Squeezing Information from Materials under Extreme Pressure
MAY 28, 2010
By compressing tiny amounts of material between two diamond anvils, scientists have for more than three decades been able to achieve pressures of over 1 million atmospheres. The physical changes and phase transitions that occur under such pressures test theories of solid-state physics and shed light on conditions in planetary interiors. But to gain useful information from highly compressed samples, researchers need probes that resolve fine details of the materials' structure. A team of scientists has now used nanoscale x-ray beams at the U.S. Department of Energy’s Advanced Photon Source (APS) at Argonne National Laboratory to resolve, on a scale of 250 nanometers, different elements in a mixture of metals, and to obtain diffraction patterns of similarly-sized single crystals in a powder. Such techniques make it feasible to perform measurements at even higher pressures, using smaller diamond anvil cells.
The devices used to create enormously high pressures pose problems for investigations of the compressed samples. Light passes through the diamonds that squeeze the materials, but the resolution of optical measurements can be no better than several hundred nanometers, a typical light wavelength. Electron microscopes have much better resolution, but because they must operate in a vacuum cannot work in conjunction with extreme pressure apparatus.
The short wavelengths of x-rays offer the potential for high-resolution studies, but the x-ray beams at dedicated high-pressure synchrotron beamlines are a few micrometers (μm) across. Because no conventional lens operates in the x-ray regime, making beams narrower is difficult. In recent years, however, a number of synchrotron sources, including the APS, have been able to make available x-ray beams with widths of hundreds of nanometers. These can be produced either using Kirkpatrick-Baez or Fresnel zone.
A team of researchers from Argonne, the Carnegie Institution of Washington (CIW), National Cheng Kung University (Taiwan), and Stanford University used narrow x-ray beams at two beamlines operated by the Argonne X-ray Science Division of the APS to probe a mixture of iron, platinum, and tungsten compressed in diamond anvil cell to pressures up to 2.82 million atmospheres. It took about two years of working closely with scientists at APS nanodiffraction beamlines 34-I-D-E and 2-ID-D to optimize the experimental setup with the diamond anvil cell apparatus so that measurements could be performed, says team member Wenge Yang of the High Pressure Synergetic Consortium (HPSynC) and the High Pressure Collaborative Access Team (HP-CAT), cooperative ventures of CIW and Argonne. At beamline 34-ID-E, Kirkpatrick-Baez mirrors produce a beam 600 nm across, while at beamline 2-ID-D, zone plates produce a beam 250 nm across. For comparison, the scientists also made measurements at the HP-CAT high-pressure beamline 16-ID-B, where focusing beam size is around 5 μm across.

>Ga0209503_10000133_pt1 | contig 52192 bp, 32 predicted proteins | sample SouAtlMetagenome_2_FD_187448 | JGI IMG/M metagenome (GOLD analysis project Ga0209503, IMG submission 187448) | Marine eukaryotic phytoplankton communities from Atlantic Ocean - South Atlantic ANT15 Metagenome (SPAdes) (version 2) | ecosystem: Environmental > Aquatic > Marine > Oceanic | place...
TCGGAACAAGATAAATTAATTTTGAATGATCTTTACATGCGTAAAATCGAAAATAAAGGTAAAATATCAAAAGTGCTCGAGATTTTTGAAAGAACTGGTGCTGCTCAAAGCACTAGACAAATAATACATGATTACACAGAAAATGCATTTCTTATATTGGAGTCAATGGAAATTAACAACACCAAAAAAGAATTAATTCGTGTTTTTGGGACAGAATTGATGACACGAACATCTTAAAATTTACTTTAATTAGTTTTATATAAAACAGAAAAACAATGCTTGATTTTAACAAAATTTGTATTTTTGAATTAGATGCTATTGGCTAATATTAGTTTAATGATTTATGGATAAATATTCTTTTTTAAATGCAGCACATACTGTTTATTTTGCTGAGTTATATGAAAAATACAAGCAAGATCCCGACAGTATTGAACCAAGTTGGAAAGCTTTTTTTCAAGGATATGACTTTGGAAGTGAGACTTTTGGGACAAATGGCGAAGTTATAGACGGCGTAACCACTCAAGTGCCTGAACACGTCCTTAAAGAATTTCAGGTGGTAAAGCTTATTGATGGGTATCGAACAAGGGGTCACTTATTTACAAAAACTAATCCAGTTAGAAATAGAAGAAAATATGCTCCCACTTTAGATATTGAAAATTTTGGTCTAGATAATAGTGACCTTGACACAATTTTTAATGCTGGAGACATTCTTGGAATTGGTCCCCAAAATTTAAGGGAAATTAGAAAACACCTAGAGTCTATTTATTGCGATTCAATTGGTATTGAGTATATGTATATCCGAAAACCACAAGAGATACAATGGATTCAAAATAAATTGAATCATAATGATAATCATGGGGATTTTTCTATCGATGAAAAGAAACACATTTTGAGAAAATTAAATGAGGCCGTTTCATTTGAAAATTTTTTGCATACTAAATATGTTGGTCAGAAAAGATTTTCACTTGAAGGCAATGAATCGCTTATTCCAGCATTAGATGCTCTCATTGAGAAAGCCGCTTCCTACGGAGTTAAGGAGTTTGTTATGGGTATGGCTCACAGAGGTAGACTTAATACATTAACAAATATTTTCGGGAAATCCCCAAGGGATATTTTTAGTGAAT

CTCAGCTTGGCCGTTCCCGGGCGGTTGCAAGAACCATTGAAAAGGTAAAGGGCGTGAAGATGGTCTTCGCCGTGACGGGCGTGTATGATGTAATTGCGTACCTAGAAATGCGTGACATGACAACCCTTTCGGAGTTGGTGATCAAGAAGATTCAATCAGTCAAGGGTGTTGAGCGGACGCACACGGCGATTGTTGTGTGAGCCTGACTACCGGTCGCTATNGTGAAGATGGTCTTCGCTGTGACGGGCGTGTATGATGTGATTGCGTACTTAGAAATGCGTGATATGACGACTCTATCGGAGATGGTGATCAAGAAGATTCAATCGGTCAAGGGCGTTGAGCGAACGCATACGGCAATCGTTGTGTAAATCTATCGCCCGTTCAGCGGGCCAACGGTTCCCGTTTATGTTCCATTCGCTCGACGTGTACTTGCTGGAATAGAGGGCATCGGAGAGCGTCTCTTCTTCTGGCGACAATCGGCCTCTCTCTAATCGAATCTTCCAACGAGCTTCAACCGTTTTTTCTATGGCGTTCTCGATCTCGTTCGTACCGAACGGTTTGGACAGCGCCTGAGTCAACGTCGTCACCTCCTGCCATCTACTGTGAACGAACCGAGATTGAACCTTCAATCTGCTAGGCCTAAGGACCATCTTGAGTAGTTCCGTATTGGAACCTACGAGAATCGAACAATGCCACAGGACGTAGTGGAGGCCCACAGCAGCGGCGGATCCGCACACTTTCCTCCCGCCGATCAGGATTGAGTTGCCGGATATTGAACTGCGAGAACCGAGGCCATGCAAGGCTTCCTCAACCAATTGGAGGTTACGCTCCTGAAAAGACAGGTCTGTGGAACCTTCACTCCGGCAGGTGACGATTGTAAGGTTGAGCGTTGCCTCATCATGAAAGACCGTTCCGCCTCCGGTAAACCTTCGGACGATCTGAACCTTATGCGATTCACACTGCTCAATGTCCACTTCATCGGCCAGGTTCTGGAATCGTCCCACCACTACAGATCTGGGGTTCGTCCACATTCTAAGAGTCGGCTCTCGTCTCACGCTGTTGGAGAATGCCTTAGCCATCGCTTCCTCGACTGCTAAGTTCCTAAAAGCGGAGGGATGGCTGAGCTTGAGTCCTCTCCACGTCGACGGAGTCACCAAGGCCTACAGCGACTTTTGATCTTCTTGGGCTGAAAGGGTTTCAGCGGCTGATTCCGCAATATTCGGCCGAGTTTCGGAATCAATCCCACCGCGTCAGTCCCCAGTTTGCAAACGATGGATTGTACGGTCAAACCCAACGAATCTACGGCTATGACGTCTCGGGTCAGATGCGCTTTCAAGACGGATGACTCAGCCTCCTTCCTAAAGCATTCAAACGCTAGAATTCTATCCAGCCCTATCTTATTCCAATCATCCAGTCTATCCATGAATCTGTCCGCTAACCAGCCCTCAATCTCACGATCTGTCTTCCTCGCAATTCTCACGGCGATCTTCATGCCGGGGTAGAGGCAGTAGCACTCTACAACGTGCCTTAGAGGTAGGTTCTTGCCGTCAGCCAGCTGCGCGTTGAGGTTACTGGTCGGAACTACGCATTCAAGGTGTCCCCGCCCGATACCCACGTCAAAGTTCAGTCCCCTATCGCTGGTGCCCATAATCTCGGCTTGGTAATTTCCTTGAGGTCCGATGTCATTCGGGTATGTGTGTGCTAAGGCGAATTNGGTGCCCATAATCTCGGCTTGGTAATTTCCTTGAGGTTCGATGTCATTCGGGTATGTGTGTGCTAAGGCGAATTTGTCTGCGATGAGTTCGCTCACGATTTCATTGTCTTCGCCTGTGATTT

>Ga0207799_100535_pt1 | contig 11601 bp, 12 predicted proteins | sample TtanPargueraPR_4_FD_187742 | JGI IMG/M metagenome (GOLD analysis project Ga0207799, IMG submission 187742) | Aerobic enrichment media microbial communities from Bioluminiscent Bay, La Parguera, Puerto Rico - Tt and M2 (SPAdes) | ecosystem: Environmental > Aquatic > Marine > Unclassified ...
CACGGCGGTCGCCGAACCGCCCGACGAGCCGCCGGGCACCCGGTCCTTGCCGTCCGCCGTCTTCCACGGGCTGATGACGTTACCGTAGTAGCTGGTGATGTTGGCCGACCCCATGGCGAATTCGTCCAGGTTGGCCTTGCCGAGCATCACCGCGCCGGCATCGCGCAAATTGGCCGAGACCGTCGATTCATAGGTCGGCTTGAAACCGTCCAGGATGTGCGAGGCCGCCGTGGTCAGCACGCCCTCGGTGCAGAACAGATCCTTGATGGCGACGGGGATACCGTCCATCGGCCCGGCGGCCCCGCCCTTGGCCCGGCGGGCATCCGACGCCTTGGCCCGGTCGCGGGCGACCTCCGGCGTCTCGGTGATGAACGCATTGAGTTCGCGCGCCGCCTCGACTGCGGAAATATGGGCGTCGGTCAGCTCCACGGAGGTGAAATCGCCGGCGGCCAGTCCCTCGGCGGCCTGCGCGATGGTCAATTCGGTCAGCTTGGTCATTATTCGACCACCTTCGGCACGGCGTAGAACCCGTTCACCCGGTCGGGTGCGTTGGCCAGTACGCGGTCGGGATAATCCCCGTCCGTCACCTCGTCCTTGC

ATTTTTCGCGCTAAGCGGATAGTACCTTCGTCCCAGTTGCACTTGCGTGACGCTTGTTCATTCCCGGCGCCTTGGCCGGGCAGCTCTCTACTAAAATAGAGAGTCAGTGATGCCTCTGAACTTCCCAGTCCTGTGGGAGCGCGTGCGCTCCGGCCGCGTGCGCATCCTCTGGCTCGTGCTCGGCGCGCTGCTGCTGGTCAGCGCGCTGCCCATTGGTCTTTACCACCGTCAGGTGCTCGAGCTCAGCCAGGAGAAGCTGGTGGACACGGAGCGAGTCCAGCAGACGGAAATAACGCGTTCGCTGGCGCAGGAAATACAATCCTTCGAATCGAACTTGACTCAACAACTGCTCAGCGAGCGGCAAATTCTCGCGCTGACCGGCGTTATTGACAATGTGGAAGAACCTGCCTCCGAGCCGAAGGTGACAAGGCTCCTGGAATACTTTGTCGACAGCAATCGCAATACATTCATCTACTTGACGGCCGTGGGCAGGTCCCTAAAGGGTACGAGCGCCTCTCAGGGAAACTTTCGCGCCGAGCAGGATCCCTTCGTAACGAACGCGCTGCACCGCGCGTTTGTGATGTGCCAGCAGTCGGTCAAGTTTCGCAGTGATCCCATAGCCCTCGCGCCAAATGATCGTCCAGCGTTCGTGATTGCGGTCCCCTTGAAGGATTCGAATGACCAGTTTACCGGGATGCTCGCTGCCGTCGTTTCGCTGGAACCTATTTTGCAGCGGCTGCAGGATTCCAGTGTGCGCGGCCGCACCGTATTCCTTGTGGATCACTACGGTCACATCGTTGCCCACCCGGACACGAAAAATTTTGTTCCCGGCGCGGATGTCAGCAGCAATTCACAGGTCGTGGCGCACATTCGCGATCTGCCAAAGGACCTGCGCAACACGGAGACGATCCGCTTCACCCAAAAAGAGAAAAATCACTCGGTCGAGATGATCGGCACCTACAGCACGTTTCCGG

To make the samples, the researchers loaded a mixture of iron and platinum into a 10-µm hole drilled into a sheet of tungsten. They then squeezed the sheet between two diamond anvils with faces measuring 18 μm across. The figure shows a transmission map of x-rays through the sample, obtained by stepping the 250-nm beam across it in 1-μm increments (outer part) or 250-nm increments (central inset). In the inset, the high resolution clearly shows how the three different metals are distributed. Similar results a sample that had already been identified as being predominantly one metal or another yielded distinct x-ray diffraction patterns characteristic of those elements. In contrast, the 5-μm beam produced the same diffraction pattern, including features corresponding to all of the metals, no matter where the beam was focused.
In another set of experiments, the researchers compressed a perovskite mineral, (Mg0.6Fe0.4)SiO3, to 142 GPa, forcing into a different crystal structure, known as postperovskite, that has thus far been only partly characterized. Diffraction measurements using the 5-μm beam produced a complex pattern created by the numerous small crystallites of postperovskite in the crushed sample. But the 250-nm beam produced a much simpler diffraction pattern, from which the scientists concluded that the beam was intersecting a single nanocrystal with a size similar to the beam width. The ability to pick out and study single crystals in a complex sample allows more precise determination of crystal structure.
The success of these techniques for high resolution x-ray studies of materials under extreme pressures makes it feasible to go to still higher pressures, using smaller diamond faces. Ultimately, says team member Lin Wang, he and his colleagues think it is realistic to get useful data from experiments at terapascal pressures, an order of magnitude higher than has been achieved to date. — David Lindley